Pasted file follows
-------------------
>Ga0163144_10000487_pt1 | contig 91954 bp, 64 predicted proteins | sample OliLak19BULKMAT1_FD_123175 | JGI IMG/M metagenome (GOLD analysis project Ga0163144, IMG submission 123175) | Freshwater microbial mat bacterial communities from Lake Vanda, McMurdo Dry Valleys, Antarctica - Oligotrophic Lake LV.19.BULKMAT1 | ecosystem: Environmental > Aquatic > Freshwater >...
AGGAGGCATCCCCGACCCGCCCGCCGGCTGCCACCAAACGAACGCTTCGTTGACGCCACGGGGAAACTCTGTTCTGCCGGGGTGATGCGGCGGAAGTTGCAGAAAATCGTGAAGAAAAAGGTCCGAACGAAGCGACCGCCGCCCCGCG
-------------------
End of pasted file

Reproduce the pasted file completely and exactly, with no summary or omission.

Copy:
>Ga0163144_10000487_pt1 | contig 91954 bp, 64 predicted proteins | sample OliLak19BULKMAT1_FD_123175 | JGI IMG/M metagenome (GOLD analysis project Ga0163144, IMG submission 123175) | Freshwater microbial mat bacterial communities from Lake Vanda, McMurdo Dry Valleys, Antarctica - Oligotrophic Lake LV.19.BULKMAT1 | ecosystem: Environmental > Aquatic > Freshwater >...
AGGAGGCATCCCCGACCCGCCCGCCGGCTGCCACCAAACGAACGCTTCGTTGACGCCACGGGGAAACTCTGTTCTGCCGGGGTGATGCGGCGGAAGTTGCAGAAAATCGTGAAGAAAAAGGTCCGAACGAAGCGACCGCCGCCCCGCG